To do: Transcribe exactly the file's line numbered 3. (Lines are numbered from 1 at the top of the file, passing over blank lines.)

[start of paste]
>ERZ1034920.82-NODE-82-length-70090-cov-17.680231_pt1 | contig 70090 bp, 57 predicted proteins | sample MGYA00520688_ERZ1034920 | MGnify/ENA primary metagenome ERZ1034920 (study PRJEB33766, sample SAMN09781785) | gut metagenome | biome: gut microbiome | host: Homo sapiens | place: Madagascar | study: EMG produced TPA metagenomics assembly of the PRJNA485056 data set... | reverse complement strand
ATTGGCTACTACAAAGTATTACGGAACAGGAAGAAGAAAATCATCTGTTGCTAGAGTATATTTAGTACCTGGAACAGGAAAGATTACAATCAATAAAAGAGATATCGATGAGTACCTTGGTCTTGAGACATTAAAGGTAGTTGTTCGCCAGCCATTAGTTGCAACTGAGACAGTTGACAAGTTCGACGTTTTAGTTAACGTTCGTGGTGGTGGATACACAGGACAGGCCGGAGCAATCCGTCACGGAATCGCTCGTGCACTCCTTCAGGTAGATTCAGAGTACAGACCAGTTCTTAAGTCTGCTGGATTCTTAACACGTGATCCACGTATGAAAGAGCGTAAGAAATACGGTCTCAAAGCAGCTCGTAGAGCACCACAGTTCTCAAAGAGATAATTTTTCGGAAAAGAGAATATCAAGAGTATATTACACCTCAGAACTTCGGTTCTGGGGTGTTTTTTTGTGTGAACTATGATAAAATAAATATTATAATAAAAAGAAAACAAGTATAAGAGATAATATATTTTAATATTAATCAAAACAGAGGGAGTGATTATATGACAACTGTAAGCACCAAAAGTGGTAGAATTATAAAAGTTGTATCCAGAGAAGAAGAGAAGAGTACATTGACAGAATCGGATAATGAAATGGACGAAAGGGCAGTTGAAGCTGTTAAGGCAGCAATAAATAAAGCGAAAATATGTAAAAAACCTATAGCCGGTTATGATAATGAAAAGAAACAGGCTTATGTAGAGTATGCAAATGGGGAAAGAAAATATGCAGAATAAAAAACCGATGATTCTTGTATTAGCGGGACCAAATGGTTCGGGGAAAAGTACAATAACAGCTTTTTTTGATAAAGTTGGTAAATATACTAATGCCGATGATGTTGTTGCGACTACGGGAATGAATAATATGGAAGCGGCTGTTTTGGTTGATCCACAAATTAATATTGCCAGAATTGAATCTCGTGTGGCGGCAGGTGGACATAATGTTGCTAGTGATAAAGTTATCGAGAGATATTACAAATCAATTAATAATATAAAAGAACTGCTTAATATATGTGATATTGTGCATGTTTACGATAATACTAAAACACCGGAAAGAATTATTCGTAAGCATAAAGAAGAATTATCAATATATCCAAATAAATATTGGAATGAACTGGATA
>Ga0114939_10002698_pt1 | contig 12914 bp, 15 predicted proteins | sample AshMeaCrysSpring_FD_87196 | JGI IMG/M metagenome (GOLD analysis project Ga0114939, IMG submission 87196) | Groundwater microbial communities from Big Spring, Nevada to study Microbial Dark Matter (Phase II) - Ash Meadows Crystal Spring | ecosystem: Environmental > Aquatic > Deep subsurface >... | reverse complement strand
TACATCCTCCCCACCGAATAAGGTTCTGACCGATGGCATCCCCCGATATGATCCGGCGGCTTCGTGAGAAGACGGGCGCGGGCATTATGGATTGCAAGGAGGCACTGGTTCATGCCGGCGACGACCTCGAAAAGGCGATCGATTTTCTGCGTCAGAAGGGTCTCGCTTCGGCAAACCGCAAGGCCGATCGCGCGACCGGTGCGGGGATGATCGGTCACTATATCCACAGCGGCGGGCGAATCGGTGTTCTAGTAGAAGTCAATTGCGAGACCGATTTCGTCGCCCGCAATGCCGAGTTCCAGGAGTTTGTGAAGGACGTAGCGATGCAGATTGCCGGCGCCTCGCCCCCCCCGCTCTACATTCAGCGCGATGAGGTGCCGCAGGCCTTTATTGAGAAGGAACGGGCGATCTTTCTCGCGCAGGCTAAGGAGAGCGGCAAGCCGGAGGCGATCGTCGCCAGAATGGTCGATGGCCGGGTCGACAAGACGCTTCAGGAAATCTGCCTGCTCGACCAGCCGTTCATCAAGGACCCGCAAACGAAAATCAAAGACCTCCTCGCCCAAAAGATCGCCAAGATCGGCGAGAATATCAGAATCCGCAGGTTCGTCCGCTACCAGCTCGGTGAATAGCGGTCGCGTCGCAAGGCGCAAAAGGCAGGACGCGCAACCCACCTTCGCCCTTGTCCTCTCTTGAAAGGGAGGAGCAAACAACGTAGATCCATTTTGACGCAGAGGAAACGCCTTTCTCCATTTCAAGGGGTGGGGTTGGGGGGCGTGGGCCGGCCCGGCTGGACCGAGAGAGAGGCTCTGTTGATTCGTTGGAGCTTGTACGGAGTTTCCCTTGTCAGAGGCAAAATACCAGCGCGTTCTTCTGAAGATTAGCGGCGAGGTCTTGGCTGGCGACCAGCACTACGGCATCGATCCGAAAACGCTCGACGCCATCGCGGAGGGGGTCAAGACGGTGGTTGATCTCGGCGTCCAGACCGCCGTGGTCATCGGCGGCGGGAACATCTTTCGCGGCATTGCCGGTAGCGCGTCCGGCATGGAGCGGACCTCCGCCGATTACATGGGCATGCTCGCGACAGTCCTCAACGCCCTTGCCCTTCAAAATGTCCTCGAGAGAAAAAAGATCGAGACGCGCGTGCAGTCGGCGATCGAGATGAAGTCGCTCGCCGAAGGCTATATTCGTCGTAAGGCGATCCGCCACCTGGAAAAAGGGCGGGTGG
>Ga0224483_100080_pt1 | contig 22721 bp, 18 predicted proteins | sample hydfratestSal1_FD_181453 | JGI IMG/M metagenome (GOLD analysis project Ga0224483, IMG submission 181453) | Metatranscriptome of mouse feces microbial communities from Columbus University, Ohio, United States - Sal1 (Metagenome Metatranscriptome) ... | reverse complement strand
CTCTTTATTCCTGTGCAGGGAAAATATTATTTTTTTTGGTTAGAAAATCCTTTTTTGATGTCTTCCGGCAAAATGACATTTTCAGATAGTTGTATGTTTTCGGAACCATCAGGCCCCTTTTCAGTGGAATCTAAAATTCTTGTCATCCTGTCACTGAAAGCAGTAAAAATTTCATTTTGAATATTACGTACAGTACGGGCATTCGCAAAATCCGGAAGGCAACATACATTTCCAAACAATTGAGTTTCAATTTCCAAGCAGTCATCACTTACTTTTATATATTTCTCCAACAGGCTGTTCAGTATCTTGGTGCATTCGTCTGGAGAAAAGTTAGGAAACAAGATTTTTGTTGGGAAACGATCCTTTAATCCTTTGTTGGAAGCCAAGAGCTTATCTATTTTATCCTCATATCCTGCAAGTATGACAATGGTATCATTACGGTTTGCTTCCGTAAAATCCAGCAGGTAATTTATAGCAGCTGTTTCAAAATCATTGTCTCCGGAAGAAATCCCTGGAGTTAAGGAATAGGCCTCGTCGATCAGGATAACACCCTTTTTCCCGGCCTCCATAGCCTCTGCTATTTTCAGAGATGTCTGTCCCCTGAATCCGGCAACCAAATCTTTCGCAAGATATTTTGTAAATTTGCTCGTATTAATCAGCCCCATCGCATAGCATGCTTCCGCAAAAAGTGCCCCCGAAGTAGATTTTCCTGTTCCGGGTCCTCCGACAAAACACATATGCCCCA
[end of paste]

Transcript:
>Ga0114939_10002698_pt1 | contig 12914 bp, 15 predicted proteins | sample AshMeaCrysSpring_FD_87196 | JGI IMG/M metagenome (GOLD analysis project Ga0114939, IMG submission 87196) | Groundwater microbial communities from Big Spring, Nevada to study Microbial Dark Matter (Phase II) - Ash Meadows Crystal Spring | ecosystem: Environmental > Aquatic > Deep subsurface >... | reverse complement strand